A Time to Transform

25.6 miles away from my home…. 14.3 miles from the place i called home for 13 years… is Newtown, CT.  I don’t have young children (my youngest stepchild is 18) but I have plenty of friends with children under eight years old, with six of them either living in or close to Newtown.

I feel as I did days after 9/11, where nothing I do feels important or necessary.  Why am I cooking for a birthday celebration when there are 26 people who will never blow out candles again and their families will mark that day with tears and memories?  Why am I writing a new Yule ritual to celebrate the return of Sun and Life to the world when 20 children had their life ended by madness?

My heart aches and my brain screams… but there’s nothing out there that will listen or help.

I’ve read many posts about reactions to the tragedy in Newtown. There are two that stand out:  Kimberly Brock’s I WONDER AS I WANDER and a comment by Kenneth on Jason Pitzl-Waters’ Prayers in the Face of Unspeakable Tragedy post.

Ms. Brock is an author and mother whose post doesn’t mention a word about gun control, mental health or even the town’s name.  It’s about faith, courage and standing together. I know I’m simplifying her sentiments, but I believe each reader will come away with something different. I read it and felt that as alone and uncertain as I feel, there are others willing to share.  It helps to hold your neighbor’s in our global community, even virtually.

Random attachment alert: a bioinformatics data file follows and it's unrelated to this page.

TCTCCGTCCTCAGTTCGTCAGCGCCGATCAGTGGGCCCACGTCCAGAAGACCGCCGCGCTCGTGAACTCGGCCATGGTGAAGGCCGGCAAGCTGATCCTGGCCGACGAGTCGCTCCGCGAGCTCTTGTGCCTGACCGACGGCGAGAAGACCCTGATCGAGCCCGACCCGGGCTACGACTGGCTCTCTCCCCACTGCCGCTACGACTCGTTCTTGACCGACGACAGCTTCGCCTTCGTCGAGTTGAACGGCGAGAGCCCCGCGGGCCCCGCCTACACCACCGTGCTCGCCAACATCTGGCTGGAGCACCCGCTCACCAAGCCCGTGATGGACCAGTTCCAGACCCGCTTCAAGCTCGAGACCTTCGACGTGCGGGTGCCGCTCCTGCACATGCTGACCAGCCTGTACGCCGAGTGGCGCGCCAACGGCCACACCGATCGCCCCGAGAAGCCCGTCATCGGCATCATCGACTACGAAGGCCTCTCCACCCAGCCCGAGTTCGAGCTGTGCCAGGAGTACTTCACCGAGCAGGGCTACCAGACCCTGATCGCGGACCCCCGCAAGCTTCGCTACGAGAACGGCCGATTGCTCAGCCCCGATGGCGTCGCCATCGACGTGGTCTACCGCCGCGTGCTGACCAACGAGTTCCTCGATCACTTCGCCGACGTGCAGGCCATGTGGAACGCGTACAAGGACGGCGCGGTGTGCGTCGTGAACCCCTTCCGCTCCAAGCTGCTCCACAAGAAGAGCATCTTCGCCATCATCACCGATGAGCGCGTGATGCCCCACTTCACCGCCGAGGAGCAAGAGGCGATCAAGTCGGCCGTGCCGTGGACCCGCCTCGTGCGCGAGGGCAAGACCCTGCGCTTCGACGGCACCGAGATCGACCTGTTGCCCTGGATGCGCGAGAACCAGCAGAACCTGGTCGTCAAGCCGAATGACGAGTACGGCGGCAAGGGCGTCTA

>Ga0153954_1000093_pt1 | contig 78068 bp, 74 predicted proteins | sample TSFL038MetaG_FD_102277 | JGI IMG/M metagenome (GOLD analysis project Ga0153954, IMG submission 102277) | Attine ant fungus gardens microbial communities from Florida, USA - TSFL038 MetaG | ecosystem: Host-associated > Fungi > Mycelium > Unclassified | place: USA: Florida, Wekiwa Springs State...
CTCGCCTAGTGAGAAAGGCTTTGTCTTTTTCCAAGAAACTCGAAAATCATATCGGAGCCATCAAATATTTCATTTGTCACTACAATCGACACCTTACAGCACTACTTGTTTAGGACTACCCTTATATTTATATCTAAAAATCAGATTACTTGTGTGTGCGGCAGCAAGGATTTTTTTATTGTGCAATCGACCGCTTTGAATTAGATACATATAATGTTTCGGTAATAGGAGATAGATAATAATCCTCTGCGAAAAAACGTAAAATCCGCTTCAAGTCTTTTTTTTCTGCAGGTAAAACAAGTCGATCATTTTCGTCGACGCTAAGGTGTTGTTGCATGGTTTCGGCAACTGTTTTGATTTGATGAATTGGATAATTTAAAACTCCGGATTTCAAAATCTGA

The comment by a gentleman named Kenneth in the latter post is a snap back to reality.  I’m a firm believer in “you sleep in the bed you make”.  You can complain and lament all you want, but, when push comes to shove, you’re the only one who can make a difference in your own situation. He says:

“…we tell ourselves that mass shootings are just random acts of faceless evil or some nebulous force of nature. It’s a natural cause of death for children, the way diphtheria was 200 years ago. We consider it normal for kindergartners to be drilled in how to respond in a firefight. Praying to the gods for relief in this instance [is] an insult to them. It is like praying for relief from hunger after refusing to plant crops. The gods are happy to help when we do our best and need a little nudge to get over the top. They’re not there to bail us out of our own collective willful stupidity.”

One of the reasons why I loved Ms. Brock’s post so much is because it wasn’t political in any sense, and I’m struggling to keep with that here.  Kenneth’s comment isn’t really political, but most is certainly a blow to our culture. I believe he’s right.  Whoever your Divinity is, I’m willing to bet He/She/They hear our prayers and say “A miracle isn’t going to fix this problem. The miracle will be your own cultural changes. Get working on that and we’ll help you with the strength to transform.”

Combining the ideas from both writers, we need to come together as a community, support each other but do more than expressing our wishes and intentions. We have to do something.  The first thing to do is define what “something” is. We also need to remember in defining “something”, we’re not just expressing our desired result.  Let’s all step it up a bit.  We need to put aside our political and religious convictions and look at this logically. We need to be mindful of everyone’s rights and be willing to compromise.

Compromise is difficult but such a small price to pay to avoid funerals, isn’t it?

I know this blog isn’t updated often or with anything very profound. I know I do not have a strong readership. However, if any one chooses to leave a comment, I will ask you to be respectful toward each other.  You needn’t agree, but I will not tolerate attacks.

Blessed be, one and all.

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